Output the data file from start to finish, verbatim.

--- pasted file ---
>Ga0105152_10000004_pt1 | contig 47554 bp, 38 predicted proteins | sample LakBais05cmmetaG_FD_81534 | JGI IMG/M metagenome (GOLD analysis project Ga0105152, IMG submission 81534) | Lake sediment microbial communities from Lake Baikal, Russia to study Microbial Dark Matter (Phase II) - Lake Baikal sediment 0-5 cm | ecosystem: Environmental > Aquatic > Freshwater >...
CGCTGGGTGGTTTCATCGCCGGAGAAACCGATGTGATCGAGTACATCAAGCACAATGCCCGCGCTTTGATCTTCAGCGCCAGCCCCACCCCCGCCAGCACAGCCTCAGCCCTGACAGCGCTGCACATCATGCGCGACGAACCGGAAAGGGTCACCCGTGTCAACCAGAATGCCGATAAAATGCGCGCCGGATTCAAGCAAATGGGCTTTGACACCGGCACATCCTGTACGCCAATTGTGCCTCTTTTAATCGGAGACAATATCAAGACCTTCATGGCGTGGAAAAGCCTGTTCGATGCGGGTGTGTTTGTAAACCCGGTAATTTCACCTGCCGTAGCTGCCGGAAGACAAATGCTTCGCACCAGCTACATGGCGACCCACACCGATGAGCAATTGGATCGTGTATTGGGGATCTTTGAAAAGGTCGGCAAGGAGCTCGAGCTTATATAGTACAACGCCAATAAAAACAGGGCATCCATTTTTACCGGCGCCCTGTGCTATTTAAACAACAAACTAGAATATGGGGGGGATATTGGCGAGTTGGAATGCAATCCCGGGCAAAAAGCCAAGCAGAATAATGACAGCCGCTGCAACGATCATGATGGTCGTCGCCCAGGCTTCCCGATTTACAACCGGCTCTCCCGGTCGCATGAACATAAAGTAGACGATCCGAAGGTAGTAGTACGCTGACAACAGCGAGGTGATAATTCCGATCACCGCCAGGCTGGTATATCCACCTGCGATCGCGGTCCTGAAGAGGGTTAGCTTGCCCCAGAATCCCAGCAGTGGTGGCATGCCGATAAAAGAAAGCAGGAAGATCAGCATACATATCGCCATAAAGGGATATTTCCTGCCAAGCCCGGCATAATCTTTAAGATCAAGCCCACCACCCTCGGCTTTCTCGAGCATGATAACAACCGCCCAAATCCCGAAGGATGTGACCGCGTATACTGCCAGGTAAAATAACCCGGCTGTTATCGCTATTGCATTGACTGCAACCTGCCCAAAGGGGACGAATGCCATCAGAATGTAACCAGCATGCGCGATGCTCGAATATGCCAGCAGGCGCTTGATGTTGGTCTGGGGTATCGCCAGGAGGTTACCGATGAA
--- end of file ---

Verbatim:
>Ga0105152_10000004_pt1 | contig 47554 bp, 38 predicted proteins | sample LakBais05cmmetaG_FD_81534 | JGI IMG/M metagenome (GOLD analysis project Ga0105152, IMG submission 81534) | Lake sediment microbial communities from Lake Baikal, Russia to study Microbial Dark Matter (Phase II) - Lake Baikal sediment 0-5 cm | ecosystem: Environmental > Aquatic > Freshwater >...
CGCTGGGTGGTTTCATCGCCGGAGAAACCGATGTGATCGAGTACATCAAGCACAATGCCCGCGCTTTGATCTTCAGCGCCAGCCCCACCCCCGCCAGCACAGCCTCAGCCCTGACAGCGCTGCACATCATGCGCGACGAACCGGAAAGGGTCACCCGTGTCAACCAGAATGCCGATAAAATGCGCGCCGGATTCAAGCAAATGGGCTTTGACACCGGCACATCCTGTACGCCAATTGTGCCTCTTTTAATCGGAGACAATATCAAGACCTTCATGGCGTGGAAAAGCCTGTTCGATGCGGGTGTGTTTGTAAACCCGGTAATTTCACCTGCCGTAGCTGCCGGAAGACAAATGCTTCGCACCAGCTACATGGCGACCCACACCGATGAGCAATTGGATCGTGTATTGGGGATCTTTGAAAAGGTCGGCAAGGAGCTCGAGCTTATATAGTACAACGCCAATAAAAACAGGGCATCCATTTTTACCGGCGCCCTGTGCTATTTAAACAACAAACTAGAATATGGGGGGGATATTGGCGAGTTGGAATGCAATCCCGGGCAAAAAGCCAAGCAGAATAATGACAGCCGCTGCAACGATCATGATGGTCGTCGCCCAGGCTTCCCGATTTACAACCGGCTCTCCCGGTCGCATGAACATAAAGTAGACGATCCGAAGGTAGTAGTACGCTGACAACAGCGAGGTGATAATTCCGATCACCGCCAGGCTGGTATATCCACCTGCGATCGCGGTCCTGAAGAGGGTTAGCTTGCCCCAGAATCCCAGCAGTGGTGGCATGCCGATAAAAGAAAGCAGGAAGATCAGCATACATATCGCCATAAAGGGATATTTCCTGCCAAGCCCGGCATAATCTTTAAGATCAAGCCCACCACCCTCGGCTTTCTCGAGCATGATAACAACCGCCCAAATCCCGAAGGATGTGACCGCGTATACTGCCAGGTAAAATAACCCGGCTGTTATCGCTATTGCATTGACTGCAACCTGCCCAAAGGGGACGAATGCCATCAGAATGTAACCAGCATGCGCGATGCTCGAATATGCCAGCAGGCGCTTGATGTTGGTCTGGGGTATCGCCAGGAGGTTACCGATGAA